Wednesday, January 13, 2016

How Not To Buy One

Background checks are in the news. A National Instant background Check System has been imposed since 1998 to screen criminals from obtaining firearms. Beyond a doubt criminals refuse to obey the laws and will generally take the route of least resistance in order to accomplish their goal. The best example is the straw purchase.


Being in the business of selling firearms and executing background checks places me on front line of defense against a criminals making that straw purchase. It's a role I am proud to take on for a number of reasons. First, I am a law abiding citizen, an advocate of strong law enforcement and harsh punishment for law breakers. Second, I despise criminals. No way in hell would I allow a crook to ever get the best of me in any way.

Successful straw purchases happen because the criminal element is accomplished at it. They know how to appear, how to behave, what to say and what not to say. Some are able to fool the most observant and experienced dealer. Some of them will slip through the system no matter how hard the most observant and experienced retailer tries to detect them. The system isn't perfect and criminals will exploit the weaknesses. I have had a few illegal straw purchases happen in the past and was able to detect them in time.

On the other side some potential legal firearm buyers are oblivious to the rules and regulations regarding the federal background check process. Some with a clean background fail to realize how seriously regulated purchasing a firearm has become. Their words and actions make them vulnerable to rejection even before the background check itself takes place. I once wrote about it here. Below I submit two recent examples I personally experienced. Were they or weren't they? I report, you decide.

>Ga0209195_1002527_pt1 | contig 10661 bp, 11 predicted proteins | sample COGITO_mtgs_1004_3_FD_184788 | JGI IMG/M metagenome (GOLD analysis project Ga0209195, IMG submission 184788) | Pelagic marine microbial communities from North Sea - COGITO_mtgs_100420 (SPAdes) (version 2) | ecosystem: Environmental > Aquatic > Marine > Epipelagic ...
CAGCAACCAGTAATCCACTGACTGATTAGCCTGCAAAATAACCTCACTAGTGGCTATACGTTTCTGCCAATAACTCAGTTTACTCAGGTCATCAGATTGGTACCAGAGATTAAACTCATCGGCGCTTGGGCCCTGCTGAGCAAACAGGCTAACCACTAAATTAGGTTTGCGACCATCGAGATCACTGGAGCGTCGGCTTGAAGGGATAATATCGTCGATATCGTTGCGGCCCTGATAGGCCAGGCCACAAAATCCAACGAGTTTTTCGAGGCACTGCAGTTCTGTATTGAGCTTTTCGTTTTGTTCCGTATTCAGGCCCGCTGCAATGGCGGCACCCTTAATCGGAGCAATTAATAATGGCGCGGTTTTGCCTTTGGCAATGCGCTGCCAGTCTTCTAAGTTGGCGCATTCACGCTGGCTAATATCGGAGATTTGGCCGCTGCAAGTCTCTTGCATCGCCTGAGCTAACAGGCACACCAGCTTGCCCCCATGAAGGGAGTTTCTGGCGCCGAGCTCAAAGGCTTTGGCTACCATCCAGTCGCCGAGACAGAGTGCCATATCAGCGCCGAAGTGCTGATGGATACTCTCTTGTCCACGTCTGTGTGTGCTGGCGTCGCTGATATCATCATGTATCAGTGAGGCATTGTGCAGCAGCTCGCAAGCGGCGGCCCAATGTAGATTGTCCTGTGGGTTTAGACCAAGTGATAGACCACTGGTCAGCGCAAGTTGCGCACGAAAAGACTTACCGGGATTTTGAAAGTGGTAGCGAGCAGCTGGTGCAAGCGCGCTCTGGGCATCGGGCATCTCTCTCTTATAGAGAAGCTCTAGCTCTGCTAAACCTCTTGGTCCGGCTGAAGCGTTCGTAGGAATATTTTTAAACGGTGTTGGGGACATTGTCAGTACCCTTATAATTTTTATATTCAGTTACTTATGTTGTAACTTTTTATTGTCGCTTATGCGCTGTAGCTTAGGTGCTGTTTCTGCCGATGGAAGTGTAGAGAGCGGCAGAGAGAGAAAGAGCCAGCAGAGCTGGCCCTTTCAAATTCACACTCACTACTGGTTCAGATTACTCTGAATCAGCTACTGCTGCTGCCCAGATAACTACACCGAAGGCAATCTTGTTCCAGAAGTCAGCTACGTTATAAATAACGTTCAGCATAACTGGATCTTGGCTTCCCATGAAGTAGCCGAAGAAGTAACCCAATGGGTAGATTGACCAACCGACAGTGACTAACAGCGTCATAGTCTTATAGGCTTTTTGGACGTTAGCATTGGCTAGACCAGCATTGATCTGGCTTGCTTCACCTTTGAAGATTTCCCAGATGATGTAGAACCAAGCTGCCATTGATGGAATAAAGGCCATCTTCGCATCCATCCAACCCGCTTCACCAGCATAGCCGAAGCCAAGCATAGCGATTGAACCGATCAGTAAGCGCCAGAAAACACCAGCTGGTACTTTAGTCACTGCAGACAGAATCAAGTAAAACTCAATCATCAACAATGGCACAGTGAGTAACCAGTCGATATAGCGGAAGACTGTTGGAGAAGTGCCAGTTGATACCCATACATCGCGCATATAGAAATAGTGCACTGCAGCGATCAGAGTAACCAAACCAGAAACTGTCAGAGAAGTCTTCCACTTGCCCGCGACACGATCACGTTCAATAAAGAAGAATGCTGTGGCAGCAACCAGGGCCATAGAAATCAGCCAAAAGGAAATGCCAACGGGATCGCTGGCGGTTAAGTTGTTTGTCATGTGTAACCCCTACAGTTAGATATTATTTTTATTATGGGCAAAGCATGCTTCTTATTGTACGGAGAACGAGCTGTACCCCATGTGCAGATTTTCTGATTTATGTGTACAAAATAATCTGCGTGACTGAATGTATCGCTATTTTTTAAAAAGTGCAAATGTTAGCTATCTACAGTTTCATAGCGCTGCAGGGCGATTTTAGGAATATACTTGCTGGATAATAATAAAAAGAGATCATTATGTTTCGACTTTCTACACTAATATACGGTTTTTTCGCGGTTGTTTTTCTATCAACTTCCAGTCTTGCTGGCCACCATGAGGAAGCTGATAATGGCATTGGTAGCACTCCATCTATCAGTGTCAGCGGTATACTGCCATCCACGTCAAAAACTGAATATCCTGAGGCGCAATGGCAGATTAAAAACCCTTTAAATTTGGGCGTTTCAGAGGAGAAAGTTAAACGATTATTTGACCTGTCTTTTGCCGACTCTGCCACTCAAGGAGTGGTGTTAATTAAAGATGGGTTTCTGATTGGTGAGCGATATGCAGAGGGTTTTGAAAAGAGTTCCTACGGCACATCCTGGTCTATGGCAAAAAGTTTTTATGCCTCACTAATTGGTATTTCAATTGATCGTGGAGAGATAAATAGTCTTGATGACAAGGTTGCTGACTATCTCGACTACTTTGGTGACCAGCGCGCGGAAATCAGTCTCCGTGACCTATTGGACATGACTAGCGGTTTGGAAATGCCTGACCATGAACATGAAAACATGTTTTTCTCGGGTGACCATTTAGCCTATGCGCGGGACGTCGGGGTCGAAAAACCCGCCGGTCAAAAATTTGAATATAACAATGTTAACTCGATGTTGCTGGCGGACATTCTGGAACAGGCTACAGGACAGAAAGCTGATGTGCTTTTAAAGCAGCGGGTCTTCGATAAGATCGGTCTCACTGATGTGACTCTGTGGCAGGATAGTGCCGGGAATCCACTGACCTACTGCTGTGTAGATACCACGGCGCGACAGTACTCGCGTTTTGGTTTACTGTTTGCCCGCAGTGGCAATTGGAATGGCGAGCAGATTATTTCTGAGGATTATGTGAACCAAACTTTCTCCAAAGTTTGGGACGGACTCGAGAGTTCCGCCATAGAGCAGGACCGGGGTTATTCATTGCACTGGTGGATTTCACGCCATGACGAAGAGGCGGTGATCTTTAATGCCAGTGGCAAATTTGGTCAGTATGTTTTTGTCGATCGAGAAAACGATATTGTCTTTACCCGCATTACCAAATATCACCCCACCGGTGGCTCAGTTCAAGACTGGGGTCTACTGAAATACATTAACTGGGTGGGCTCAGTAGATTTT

Straw 1

The day after Christmas three underage waterfowl hunters (their apparel gave it away) show up with their Dad. They were looking at the far end of the rack behind the desk where shotguns decorated with factory wetland camouflage finishes were located. These are specialized shotguns used by turkey hunters and water fowl enthusiasts.

Dad admitted to me he was not a firearms owner, never used a gun and does not hunt but was interested in buying a new shotgun for his son the avid waterfowl hunter. I asked the father for his photo I.D. Store policy is to ask each customer for I.D before they are allowed to inspect a firearm. Dad complied.

One young man asked me since the price included two barrels and three choke tubes could he examine
them all. I took a moment to explain the legal realities to all four men. Yes, a father is within his legal rights to purchase a shotgun and give it to his son. Dad was allowed to take the shotgun from my hands. I am not permitted to directly hand any firearm to an underage individual but dad could allow his son to examine it after I had manually and visually cleared the magazine and chamber to be void of ammunition before handing it over directly to Dad.